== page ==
Globalgrasshopper is an award-winning travel blog that gets you a ticket to under-the-radar beautiful places around the world, thanks to Becky Moore and her traveling grasshoppers. Overall, the language is friendly, relaxed and very open but it’s not homogenous. That is to say, although you can go from one page to another without it feeling like you’re on a different website, each writer’s style comes off the page in a very human way.

Who you’re speaking to

Defining what our blog is about is often a step-by-step exercise, which means that we’re trying to work out what we’re doing, how and for whom in a particular order. In fact, this should be a fluid process, during which you define your angle, your language, audience and then go back to re-define your angle and audience to align them to your target audience.

Many bloggers, particularly beginners, have a very sketchy notion of their audience, if they have one at all. In this case, we’re writing for ourselves, rather than an audience, so we might as well just pick up a notebook instead of a blog post page.

To earn a voice in such a busy online conversation, you have to not only know who you’re addressing but to have a very specific message for your audience. In the beginning all you’ll have are assumptions but if you make them specific enough and then create audience variations based on who engages with particular topics the most, you have a very good chance to delivering a valuable message to an interested audience.

8 words: Peanut Butter Chocolate Chip Cookie Dough Ice Cream 🥜🥜🍫🍫🍪🍦🍦💯😋10-ingredient MEGA creamy vegan ice cream loaded with peanut butter chocolate chip cookie dough! DO IT 😎(LINK in bio) #vegan #plantbased #icecream #peanutbutter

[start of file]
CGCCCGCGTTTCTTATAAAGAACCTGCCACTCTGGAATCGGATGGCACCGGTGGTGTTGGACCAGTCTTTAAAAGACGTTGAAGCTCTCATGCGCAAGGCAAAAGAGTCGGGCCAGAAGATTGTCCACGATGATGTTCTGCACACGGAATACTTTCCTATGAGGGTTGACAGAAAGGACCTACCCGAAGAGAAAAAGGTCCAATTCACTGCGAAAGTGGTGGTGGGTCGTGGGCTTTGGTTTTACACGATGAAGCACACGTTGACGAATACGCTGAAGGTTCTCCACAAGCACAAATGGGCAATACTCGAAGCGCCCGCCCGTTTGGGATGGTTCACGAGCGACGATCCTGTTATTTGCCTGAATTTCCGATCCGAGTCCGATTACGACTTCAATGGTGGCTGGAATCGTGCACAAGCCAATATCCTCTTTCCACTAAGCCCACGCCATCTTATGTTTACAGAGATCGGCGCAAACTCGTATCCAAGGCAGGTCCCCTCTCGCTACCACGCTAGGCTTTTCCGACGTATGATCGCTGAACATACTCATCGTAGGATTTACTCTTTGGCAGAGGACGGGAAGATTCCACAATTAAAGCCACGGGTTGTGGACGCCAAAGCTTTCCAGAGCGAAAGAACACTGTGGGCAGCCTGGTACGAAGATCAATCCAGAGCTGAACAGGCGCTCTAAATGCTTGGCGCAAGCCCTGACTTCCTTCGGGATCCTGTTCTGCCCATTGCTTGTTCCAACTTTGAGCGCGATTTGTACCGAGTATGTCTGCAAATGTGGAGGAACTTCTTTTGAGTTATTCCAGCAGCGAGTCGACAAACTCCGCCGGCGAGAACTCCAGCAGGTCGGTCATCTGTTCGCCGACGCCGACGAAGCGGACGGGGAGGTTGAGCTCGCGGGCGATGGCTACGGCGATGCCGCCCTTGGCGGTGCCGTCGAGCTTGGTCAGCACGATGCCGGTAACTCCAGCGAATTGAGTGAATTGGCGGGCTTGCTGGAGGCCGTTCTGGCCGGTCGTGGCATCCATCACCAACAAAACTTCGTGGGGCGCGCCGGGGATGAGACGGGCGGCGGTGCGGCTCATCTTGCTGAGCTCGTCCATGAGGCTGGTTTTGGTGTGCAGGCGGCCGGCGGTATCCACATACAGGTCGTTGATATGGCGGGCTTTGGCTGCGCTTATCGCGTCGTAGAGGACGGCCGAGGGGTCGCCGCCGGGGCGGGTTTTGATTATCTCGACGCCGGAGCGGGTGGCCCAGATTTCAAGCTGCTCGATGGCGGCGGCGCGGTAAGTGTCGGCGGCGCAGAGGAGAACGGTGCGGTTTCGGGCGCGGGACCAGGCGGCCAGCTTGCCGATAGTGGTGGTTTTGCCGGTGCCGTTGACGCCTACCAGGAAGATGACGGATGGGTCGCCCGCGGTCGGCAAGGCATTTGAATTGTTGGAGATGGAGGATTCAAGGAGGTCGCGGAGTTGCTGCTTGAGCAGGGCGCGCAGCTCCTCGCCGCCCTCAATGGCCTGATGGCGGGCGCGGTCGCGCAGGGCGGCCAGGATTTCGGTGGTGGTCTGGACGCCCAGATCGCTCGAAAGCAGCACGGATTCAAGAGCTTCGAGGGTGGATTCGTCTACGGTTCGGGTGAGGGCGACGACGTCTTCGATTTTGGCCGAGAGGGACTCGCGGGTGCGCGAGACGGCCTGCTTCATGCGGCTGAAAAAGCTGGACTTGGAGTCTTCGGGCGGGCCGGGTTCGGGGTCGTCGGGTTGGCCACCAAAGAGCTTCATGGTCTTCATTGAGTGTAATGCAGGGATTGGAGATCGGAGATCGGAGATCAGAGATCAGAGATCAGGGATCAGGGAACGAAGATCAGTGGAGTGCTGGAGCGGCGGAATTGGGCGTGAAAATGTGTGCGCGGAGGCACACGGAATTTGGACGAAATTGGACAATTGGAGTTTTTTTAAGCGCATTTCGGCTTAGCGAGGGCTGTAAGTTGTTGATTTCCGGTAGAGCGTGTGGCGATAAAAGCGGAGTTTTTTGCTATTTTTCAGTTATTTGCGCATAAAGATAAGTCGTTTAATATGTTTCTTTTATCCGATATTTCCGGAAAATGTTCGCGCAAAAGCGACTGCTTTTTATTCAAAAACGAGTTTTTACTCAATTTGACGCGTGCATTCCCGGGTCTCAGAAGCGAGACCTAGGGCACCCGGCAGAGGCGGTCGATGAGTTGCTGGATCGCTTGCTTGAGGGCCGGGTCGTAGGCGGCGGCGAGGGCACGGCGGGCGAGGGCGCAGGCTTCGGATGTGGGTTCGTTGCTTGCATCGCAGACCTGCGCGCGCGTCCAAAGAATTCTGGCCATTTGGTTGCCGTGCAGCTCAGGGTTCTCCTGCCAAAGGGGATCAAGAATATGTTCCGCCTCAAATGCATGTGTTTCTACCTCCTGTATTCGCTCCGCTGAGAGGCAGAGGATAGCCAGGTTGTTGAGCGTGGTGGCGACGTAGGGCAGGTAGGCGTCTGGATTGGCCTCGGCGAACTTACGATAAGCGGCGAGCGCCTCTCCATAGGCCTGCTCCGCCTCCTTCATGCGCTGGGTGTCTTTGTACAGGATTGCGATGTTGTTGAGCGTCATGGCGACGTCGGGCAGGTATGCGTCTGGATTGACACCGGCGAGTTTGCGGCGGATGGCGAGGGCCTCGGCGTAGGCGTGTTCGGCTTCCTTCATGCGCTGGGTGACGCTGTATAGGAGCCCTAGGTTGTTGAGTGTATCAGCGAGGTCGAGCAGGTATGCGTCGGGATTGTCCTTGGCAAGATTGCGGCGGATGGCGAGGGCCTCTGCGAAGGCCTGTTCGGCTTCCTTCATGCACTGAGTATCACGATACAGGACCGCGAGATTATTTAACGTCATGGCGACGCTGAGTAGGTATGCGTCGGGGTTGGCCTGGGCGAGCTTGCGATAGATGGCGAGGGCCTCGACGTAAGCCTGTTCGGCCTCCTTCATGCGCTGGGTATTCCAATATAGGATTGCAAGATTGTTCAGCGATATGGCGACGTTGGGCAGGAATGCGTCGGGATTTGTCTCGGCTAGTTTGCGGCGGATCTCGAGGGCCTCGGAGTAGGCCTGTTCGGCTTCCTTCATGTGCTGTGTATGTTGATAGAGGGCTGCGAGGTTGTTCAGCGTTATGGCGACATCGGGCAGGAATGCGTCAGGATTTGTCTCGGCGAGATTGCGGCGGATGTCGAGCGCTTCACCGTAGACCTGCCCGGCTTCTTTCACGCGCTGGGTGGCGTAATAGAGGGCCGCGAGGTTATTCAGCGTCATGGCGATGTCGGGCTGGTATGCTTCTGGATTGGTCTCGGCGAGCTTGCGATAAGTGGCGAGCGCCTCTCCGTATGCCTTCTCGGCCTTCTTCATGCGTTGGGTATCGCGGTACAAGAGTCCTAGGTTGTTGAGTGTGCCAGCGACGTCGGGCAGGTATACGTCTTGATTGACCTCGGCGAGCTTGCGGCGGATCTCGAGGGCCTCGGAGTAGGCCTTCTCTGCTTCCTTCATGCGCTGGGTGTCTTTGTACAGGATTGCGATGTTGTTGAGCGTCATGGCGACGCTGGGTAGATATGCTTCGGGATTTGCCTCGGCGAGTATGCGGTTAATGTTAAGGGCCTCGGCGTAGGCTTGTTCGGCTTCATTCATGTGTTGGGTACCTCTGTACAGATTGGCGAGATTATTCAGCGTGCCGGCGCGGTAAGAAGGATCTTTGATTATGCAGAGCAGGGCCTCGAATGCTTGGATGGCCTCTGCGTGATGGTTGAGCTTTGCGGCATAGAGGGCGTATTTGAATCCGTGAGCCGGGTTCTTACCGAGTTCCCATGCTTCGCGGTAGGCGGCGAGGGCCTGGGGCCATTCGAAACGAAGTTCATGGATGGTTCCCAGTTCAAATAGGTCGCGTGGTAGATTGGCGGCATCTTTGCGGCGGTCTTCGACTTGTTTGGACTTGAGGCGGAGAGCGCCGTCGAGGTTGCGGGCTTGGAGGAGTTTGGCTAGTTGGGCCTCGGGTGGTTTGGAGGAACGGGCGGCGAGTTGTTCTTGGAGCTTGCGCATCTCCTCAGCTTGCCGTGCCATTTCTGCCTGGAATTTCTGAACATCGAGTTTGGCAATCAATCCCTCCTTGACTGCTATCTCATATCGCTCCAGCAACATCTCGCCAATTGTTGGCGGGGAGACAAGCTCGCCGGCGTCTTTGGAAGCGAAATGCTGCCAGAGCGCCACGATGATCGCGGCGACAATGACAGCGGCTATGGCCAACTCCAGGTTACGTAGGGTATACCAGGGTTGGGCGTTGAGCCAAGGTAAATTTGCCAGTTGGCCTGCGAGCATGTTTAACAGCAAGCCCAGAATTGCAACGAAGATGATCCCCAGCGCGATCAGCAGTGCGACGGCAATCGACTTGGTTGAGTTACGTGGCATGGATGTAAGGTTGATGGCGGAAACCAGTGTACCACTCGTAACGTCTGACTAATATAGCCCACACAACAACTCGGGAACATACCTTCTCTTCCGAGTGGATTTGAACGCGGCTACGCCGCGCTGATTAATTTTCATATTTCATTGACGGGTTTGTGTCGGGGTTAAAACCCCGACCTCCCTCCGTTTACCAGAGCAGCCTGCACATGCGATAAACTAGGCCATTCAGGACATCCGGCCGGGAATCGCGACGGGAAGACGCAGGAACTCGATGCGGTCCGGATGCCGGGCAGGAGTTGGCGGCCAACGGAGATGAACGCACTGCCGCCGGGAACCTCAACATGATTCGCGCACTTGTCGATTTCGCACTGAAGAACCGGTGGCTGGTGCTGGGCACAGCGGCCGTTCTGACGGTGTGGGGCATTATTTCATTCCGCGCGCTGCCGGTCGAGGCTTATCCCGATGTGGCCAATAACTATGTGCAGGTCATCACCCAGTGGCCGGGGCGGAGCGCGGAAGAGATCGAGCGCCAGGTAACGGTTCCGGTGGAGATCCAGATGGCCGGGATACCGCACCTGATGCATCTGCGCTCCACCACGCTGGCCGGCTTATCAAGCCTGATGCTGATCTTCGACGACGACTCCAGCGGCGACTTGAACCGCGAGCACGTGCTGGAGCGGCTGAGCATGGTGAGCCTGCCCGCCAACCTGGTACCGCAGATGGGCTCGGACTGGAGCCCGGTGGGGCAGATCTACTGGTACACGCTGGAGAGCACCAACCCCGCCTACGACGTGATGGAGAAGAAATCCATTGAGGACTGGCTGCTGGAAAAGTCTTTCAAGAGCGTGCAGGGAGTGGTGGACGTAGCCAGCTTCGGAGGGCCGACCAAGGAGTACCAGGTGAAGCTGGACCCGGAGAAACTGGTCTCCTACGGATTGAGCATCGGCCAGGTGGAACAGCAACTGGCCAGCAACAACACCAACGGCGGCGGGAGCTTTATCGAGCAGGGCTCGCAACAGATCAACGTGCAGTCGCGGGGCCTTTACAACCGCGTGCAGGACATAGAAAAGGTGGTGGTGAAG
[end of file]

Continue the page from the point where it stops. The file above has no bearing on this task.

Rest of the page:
A post shared by MINIMALIST BAKER (@minimalistbaker) on

There’s more to Dana’s Minimalist Baker blog than delicious food and drool-worthy photos. Not that any of those are in short supply. She does a wonderful job of telling stories by taking you out to breakfast, lunch, dinner and desert and she does it all by knowing exactly who she’s talking to – lazy foodies like me who love to have a chat with friends over a great meal.

The “You” in all of it

A blog is first and foremost a personal connection between you and a bunch of people interested in some topics, who like, agree, are amused or inspired by the way you make your point. For your blog to be effective long-term, it needs to become an even more personal connection between you, as a personal brand, and people interested in your opinions and insights.

To achieve this, your personality has to shine through the posts, the blog, the imagery and the marketing – in other words, you’ve got to lay the groundwork for a personal brand in order for readers to come back and read your blog, not another random one.

Whether you read his blog, Facebook post, Medium articles, social media visual or hear him speak, Gary Vaynerchuk comes through his every piece of content. His straightforward communication style translates into a bold website design, with loads of personal photography, contrasting colours and bold, capitalised text – a great example of personal branding done right.

The Bottom Line

We’ve been slightly duped into a sense of security that there’s an audience for anything and, by virtue of this nonsense, if we have something marginally interesting to say, saying it is enough to propel us towards the top of the blogging world.

Content is swarming online and without a recognisable voice, a neat perspective, a well-defined image and great context, your blog won’t even break through the noise, let alone make its mark.